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The best and worst foods for allergies

Certain foods can affect your seasonal allergies, as well as the severity of your symptoms. Check out what you should (and shouldn't) be eating.
Best and worst food for allergies

By Sarah Klein for

huffpoSome of us can’t wait for the brilliant blossoms of spring to finally arrive. Others fear that day and the sniffling, sneezing, coughing, itchy eyes, scratchy throats and watery eyes it promises to bring. Because of climate change, experts are predicting a worse-than-average spring allergy season—and for the situation to only escalate as time goes on.

In those with allergies, the immune system overreacts to any typically-harmless trigger, like pollen. This allergen is mistaken as a threat, and the body releases a chemical called histamine, meant to protect you, which produces your symptoms in the process.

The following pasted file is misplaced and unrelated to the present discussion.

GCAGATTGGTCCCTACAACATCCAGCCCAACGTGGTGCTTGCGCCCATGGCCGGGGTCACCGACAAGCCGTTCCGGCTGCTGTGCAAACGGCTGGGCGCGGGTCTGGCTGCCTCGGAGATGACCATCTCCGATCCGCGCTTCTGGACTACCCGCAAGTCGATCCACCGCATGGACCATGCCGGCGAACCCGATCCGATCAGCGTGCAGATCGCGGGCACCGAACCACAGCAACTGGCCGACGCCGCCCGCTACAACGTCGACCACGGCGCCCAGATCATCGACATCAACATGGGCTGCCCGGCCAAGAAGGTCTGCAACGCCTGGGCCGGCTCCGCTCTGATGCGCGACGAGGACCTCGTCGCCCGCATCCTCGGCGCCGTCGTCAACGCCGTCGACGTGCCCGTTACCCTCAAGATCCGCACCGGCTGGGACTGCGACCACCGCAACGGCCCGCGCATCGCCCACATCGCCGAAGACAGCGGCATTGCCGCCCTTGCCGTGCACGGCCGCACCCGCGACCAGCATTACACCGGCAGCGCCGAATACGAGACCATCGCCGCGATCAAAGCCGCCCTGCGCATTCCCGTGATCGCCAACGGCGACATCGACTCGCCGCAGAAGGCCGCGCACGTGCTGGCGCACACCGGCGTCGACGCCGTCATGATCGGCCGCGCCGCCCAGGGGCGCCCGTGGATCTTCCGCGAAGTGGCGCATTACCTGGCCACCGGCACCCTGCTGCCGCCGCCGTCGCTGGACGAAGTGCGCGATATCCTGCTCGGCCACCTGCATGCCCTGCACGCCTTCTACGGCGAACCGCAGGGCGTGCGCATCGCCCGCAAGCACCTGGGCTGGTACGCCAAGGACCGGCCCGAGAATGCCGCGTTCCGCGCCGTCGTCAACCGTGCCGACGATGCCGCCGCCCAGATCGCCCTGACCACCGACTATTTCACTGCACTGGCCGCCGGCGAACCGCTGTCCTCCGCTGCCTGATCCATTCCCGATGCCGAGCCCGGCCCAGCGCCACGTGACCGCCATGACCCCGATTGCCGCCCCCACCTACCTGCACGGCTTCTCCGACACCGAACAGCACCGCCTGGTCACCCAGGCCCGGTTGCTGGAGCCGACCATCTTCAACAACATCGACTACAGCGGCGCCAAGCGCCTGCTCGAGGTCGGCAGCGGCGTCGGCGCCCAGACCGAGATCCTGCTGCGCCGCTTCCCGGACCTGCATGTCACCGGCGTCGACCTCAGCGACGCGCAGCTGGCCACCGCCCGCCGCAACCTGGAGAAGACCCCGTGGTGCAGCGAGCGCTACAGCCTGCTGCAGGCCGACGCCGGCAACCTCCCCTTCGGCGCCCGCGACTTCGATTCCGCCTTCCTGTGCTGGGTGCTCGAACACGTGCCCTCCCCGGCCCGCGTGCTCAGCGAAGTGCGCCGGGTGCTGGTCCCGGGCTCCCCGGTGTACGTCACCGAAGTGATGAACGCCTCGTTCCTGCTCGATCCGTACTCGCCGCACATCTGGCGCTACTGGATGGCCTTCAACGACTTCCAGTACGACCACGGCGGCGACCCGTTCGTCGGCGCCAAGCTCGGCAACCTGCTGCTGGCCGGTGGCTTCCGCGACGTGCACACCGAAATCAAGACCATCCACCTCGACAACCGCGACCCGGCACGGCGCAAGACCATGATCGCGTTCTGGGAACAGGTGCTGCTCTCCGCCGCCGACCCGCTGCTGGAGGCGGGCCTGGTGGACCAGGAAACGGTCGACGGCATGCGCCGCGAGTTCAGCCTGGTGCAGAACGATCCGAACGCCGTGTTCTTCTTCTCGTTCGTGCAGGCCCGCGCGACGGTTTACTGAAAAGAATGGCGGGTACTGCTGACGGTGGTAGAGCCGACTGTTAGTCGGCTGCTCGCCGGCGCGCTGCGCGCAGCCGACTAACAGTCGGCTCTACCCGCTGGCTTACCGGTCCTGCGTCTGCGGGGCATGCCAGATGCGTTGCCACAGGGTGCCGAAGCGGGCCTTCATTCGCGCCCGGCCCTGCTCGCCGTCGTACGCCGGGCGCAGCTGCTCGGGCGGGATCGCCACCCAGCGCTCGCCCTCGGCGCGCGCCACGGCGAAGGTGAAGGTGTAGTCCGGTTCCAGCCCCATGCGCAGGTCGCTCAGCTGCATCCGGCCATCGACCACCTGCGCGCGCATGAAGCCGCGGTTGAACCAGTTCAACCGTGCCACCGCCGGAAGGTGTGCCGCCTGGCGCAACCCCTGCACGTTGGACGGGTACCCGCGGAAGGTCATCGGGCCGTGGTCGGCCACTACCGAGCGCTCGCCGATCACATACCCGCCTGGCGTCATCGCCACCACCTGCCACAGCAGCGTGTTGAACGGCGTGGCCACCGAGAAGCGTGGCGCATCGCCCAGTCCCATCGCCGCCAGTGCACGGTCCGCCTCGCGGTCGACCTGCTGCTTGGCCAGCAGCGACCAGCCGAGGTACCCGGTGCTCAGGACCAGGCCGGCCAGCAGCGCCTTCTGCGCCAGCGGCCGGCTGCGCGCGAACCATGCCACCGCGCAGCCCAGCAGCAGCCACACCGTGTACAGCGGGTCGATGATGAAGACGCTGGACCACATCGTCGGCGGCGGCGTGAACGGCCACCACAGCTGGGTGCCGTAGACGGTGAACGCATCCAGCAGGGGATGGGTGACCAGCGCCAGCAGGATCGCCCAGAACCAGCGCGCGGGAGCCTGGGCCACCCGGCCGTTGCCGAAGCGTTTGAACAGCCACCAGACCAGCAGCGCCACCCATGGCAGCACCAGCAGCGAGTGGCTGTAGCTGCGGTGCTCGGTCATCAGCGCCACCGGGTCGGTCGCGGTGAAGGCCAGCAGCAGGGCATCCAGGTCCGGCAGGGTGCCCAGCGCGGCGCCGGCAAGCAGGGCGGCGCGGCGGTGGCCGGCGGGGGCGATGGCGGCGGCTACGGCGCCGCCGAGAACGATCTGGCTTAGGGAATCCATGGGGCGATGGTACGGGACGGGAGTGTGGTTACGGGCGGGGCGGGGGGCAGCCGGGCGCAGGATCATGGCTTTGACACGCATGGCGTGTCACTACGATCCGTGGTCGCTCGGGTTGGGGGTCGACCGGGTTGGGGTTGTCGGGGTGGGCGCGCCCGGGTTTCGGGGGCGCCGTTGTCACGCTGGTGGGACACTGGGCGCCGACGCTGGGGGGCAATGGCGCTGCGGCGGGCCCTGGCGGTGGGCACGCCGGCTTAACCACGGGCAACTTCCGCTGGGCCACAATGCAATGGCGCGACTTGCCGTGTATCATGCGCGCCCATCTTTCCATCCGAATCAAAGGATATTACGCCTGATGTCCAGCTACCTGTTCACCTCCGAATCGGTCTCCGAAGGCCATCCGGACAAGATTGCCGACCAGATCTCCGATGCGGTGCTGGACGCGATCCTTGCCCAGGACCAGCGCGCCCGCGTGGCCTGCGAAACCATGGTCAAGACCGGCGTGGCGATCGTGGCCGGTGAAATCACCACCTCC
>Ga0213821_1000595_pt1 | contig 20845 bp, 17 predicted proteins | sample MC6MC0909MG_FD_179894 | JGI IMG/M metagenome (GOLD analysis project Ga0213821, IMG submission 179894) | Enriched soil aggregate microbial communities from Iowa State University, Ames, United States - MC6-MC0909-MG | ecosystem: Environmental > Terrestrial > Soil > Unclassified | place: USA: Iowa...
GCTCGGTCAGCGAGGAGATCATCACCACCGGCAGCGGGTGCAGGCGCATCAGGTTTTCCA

If you’re no stranger to spring allergies, you’ve probably already determined your biggest triggers and what to do to make the sneezing stop, whether that’s taking an allergy medication or adopting any number of natural allergy remedies.

Part of your prevention plan is likely to be to avoid your biggest triggers as much as possible. It’s not quite as simple as with a food allergy, says Leonard Bielory, M.D., American College of Asthma and Immunology fellow. In those cases, you don’t eat the food, and you don’t get a bad reaction.

But it turns out avoiding certain foods — and adding more of others — can affect your likelihood of developing seasonal allergies, as well as the severity of your symptoms. “It’s a life choice, not a meal choice,” says Bielory, an allergy specialist at Rutgers University’s Center for Environmental Prediction and a physician at Robert Wood Johnson University Hospital in New Jersey.

Keep reading for a guide to the best and worst foods for seasonal allergies…

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